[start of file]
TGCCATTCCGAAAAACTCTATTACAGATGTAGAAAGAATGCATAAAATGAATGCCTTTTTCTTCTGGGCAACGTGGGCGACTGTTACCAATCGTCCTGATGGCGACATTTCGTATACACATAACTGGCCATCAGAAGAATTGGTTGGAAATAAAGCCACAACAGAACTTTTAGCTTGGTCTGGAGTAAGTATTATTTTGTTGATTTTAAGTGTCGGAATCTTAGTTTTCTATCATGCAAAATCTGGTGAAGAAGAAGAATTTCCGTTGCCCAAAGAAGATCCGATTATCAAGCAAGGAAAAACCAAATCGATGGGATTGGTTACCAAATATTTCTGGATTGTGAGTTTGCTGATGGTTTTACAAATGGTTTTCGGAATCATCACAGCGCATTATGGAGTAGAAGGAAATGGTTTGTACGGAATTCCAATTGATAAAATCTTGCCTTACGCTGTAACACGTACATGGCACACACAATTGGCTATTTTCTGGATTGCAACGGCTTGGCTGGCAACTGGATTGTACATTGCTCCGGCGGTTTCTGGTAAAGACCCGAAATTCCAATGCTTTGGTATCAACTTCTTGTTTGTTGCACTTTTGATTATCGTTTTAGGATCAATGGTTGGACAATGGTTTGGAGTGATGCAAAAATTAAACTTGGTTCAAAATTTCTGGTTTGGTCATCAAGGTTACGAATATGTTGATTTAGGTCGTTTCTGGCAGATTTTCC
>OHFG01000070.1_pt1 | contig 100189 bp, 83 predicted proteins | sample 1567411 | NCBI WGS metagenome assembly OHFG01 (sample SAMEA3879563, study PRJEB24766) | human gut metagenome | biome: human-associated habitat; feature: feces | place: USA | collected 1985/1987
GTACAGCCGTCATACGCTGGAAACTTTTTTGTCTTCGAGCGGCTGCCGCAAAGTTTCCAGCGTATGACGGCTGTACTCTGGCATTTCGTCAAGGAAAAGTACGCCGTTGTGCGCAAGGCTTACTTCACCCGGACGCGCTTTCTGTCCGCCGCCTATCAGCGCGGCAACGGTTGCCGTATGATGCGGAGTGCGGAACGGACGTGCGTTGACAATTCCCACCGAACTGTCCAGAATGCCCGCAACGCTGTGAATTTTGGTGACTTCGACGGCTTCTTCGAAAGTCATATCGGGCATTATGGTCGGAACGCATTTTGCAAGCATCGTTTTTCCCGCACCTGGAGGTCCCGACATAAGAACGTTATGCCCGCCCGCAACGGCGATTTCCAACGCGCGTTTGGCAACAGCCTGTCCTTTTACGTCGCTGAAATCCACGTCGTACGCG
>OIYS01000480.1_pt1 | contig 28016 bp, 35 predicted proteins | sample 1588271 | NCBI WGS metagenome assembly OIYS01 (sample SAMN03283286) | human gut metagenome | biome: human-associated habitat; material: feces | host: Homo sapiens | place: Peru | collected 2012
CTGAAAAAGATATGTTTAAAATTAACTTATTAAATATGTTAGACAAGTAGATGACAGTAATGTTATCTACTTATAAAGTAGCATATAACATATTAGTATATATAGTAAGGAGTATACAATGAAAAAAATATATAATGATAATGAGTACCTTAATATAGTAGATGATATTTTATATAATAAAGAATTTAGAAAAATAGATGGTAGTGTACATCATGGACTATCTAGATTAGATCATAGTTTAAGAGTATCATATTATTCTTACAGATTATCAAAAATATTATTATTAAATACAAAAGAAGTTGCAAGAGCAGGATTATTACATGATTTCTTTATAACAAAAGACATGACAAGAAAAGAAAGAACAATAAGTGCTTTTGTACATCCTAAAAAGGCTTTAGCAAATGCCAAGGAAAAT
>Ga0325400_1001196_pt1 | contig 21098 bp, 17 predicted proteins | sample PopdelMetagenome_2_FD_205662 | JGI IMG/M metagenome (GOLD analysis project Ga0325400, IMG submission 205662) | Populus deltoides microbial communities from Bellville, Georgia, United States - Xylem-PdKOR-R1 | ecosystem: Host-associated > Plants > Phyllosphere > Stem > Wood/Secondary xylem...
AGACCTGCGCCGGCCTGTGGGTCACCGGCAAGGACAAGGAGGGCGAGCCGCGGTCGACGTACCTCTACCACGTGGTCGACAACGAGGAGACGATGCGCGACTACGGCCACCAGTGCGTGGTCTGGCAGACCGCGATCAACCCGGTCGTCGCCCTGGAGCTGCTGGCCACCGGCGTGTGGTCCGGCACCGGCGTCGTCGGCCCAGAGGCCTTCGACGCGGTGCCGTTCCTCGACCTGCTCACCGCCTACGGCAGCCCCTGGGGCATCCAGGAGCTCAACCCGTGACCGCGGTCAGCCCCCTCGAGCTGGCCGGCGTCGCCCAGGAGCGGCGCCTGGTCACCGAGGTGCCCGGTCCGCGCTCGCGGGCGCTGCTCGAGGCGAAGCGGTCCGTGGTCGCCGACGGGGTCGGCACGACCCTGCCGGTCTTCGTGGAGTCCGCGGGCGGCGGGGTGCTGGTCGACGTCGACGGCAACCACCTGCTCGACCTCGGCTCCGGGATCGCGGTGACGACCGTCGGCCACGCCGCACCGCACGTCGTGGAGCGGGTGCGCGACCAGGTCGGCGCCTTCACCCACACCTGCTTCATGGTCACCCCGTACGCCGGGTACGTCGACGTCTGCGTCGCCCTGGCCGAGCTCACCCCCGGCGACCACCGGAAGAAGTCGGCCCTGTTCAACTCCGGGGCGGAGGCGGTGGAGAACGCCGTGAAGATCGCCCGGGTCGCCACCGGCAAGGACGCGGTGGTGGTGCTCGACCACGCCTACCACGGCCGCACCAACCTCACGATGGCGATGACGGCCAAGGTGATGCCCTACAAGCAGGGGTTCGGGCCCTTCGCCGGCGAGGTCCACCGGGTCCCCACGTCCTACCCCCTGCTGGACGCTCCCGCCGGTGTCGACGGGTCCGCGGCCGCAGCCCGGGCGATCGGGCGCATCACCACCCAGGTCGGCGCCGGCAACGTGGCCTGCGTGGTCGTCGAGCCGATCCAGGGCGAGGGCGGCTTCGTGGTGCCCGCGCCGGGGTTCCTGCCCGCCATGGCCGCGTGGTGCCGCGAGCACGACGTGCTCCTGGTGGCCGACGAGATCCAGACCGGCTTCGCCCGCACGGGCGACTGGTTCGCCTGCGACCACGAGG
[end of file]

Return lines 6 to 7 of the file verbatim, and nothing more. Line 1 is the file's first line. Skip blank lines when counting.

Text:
>Ga0325400_1001196_pt1 | contig 21098 bp, 17 predicted proteins | sample PopdelMetagenome_2_FD_205662 | JGI IMG/M metagenome (GOLD analysis project Ga0325400, IMG submission 205662) | Populus deltoides microbial communities from Bellville, Georgia, United States - Xylem-PdKOR-R1 | ecosystem: Host-associated > Plants > Phyllosphere > Stem > Wood/Secondary xylem...
AGACCTGCGCCGGCCTGTGGGTCACCGGCAAGGACAAGGAGGGCGAGCCGCGGTCGACGTACCTCTACCACGTGGTCGACAACGAGGAGACGATGCGCGACTACGGCCACCAGTGCGTGGTCTGGCAGACCGCGATCAACCCGGTCGTCGCCCTGGAGCTGCTGGCCACCGGCGTGTGGTCCGGCACCGGCGTCGTCGGCCCAGAGGCCTTCGACGCGGTGCCGTTCCTCGACCTGCTCACCGCCTACGGCAGCCCCTGGGGCATCCAGGAGCTCAACCCGTGACCGCGGTCAGCCCCCTCGAGCTGGCCGGCGTCGCCCAGGAGCGGCGCCTGGTCACCGAGGTGCCCGGTCCGCGCTCGCGGGCGCTGCTCGAGGCGAAGCGGTCCGTGGTCGCCGACGGGGTCGGCACGACCCTGCCGGTCTTCGTGGAGTCCGCGGGCGGCGGGGTGCTGGTCGACGTCGACGGCAACCACCTGCTCGACCTCGGCTCCGGGATCGCGGTGACGACCGTCGGCCACGCCGCACCGCACGTCGTGGAGCGGGTGCGCGACCAGGTCGGCGCCTTCACCCACACCTGCTTCATGGTCACCCCGTACGCCGGGTACGTCGACGTCTGCGTCGCCCTGGCCGAGCTCACCCCCGGCGACCACCGGAAGAAGTCGGCCCTGTTCAACTCCGGGGCGGAGGCGGTGGAGAACGCCGTGAAGATCGCCCGGGTCGCCACCGGCAAGGACGCGGTGGTGGTGCTCGACCACGCCTACCACGGCCGCACCAACCTCACGATGGCGATGACGGCCAAGGTGATGCCCTACAAGCAGGGGTTCGGGCCCTTCGCCGGCGAGGTCCACCGGGTCCCCACGTCCTACCCCCTGCTGGACGCTCCCGCCGGTGTCGACGGGTCCGCGGCCGCAGCCCGGGCGATCGGGCGCATCACCACCCAGGTCGGCGCCGGCAACGTGGCCTGCGTGGTCGTCGAGCCGATCCAGGGCGAGGGCGGCTTCGTGGTGCCCGCGCCGGGGTTCCTGCCCGCCATGGCCGCGTGGTGCCGCGAGCACGACGTGCTCCTGGTGGCCGACGAGATCCAGACCGGCTTCGCCCGCACGGGCGACTGGTTCGCCTGCGACCACGAGG